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After loading it up with zip ties I added a couple dividers in the drawer to hold some cable tie mounts and electrical tape.  You can find a complete list of the zip ties down below.


It’s always nice to have a zip tie gun when you need it as well.

Cable (ZIP) Ties & Extras

below are affiliate links and help support what I do

14″ White

14″ Black

11″ White

11″ Black

8″ White

8″ Black

6″ White

6″ Black

4″ White

4″ Black

Stainless Steel Ties

Beaded Reusable

Click Reusable

Colored Zip Ties

Zip Tie Gun

Zip Tie Mounts (White)

Zip Tie Mounts (Black)



Well that is it.  As of now the holder just sits out of the way on a bench but I think I made add some french cleats to it in the future and hang it on a wall.  If you have any questions or comments, make sure and leave them below.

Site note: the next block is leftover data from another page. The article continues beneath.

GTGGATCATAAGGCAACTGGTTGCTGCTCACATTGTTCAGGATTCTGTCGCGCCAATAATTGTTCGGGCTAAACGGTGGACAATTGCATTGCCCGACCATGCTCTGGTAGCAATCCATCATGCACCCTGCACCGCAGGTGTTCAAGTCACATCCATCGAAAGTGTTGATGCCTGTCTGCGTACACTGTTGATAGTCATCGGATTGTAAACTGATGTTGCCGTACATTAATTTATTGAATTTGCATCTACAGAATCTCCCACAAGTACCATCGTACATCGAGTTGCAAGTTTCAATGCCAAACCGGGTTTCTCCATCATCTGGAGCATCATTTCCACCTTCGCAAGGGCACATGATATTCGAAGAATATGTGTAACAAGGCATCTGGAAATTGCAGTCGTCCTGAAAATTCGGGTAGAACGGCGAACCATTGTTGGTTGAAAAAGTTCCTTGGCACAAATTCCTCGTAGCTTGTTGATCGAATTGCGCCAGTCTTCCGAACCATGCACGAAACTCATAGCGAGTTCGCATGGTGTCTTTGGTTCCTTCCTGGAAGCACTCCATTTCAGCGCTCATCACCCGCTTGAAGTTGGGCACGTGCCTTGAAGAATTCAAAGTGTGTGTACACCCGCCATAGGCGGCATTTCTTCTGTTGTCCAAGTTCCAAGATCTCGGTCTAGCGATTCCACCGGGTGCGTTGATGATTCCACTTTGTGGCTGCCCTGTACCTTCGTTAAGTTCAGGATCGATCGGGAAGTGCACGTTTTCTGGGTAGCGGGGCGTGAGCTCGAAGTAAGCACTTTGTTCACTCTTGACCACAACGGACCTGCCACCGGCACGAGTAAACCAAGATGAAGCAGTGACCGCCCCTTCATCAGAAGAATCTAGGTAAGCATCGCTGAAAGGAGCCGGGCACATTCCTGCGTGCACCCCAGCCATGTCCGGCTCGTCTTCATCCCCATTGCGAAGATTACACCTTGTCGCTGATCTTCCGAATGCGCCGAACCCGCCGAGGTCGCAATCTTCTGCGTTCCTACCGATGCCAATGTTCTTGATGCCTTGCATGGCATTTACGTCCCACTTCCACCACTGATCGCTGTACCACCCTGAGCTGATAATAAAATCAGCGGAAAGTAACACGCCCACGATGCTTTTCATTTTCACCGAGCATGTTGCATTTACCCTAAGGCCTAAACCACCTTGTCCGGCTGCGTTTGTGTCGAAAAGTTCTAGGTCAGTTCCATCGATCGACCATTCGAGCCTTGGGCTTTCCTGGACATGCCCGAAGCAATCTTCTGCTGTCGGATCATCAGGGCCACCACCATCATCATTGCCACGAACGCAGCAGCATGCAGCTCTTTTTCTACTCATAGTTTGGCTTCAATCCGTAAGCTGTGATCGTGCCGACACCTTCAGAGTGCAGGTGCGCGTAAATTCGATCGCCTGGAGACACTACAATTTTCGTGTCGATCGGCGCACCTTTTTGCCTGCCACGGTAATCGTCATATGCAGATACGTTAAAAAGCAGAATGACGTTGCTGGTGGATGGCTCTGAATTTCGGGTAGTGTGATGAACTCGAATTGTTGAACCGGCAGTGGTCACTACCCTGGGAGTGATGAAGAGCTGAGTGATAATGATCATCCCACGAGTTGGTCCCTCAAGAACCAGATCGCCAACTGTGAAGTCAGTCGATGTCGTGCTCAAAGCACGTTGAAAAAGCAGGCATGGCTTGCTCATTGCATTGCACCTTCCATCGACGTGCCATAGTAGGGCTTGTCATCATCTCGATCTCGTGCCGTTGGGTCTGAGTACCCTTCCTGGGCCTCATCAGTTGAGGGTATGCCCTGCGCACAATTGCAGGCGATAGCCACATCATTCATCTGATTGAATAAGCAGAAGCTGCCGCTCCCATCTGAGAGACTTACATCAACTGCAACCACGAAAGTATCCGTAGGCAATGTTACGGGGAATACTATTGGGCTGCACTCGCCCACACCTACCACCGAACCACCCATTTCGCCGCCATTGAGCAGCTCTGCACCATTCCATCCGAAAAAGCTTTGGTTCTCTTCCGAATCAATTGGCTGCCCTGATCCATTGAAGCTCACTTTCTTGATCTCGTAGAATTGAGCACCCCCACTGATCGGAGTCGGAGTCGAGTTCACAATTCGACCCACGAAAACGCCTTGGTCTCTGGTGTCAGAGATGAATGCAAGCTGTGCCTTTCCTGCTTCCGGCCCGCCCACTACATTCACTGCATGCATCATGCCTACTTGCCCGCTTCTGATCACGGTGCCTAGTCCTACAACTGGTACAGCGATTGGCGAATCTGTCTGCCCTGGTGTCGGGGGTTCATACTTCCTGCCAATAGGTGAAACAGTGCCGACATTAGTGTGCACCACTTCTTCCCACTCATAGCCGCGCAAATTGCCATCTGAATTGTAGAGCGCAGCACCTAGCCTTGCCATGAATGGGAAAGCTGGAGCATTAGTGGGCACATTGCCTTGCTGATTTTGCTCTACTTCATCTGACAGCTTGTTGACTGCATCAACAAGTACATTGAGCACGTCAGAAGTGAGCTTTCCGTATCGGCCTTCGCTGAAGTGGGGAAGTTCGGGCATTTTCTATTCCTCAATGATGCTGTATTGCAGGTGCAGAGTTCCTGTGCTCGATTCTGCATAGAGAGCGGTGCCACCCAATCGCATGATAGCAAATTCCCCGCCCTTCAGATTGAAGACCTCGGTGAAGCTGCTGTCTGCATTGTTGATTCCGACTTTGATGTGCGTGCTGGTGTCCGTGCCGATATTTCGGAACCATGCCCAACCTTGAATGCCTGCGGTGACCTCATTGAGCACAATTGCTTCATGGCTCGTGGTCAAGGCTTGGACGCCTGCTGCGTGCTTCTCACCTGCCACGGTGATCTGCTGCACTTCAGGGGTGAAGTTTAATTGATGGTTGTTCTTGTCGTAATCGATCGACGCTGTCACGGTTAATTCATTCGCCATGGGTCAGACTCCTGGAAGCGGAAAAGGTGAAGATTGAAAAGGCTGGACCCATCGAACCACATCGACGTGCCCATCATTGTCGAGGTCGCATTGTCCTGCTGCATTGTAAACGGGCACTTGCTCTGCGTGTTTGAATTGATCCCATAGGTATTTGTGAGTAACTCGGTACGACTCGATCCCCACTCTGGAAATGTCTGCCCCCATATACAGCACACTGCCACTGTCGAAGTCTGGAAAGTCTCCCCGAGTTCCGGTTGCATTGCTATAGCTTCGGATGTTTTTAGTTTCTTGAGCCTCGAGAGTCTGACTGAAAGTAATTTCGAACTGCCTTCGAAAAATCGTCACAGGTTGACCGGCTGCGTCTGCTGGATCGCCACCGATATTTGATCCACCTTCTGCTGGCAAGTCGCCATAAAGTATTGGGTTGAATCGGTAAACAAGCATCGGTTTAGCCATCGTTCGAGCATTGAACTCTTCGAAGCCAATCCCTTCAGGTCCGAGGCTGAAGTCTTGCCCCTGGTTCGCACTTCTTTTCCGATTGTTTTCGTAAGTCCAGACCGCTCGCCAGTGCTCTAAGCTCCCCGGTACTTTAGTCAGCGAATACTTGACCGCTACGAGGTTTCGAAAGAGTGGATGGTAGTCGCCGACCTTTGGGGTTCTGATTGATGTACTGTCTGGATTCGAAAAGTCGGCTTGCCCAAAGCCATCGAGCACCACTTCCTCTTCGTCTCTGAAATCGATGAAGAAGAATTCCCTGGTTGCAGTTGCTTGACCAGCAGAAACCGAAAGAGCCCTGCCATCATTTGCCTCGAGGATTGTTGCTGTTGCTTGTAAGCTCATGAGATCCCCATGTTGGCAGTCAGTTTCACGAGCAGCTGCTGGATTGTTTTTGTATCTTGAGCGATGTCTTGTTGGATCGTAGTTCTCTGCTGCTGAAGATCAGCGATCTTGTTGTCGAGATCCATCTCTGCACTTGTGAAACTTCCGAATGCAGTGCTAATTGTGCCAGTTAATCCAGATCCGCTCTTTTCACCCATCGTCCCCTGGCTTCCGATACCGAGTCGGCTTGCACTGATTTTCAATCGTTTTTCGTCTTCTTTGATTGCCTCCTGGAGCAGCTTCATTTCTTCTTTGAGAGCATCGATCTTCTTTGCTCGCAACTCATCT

Thanks for taking the time to check it out!

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10 Responses

  1. Dave Miller

    Nice zip tie solution! But I gotta say this – and I’m not being mean or anything – but you spend entirely too much time in Zip Ties – R – Us… 😉 Before retirement I worked in I.T. and for a time was in personal computer support. I used small zip ties to keep wires out of the way and all nice and neat and such. But I never had the need for that collection of zip ties. lol But if you have them, you might as well know where they’re at, right? Cuz you just never know… :)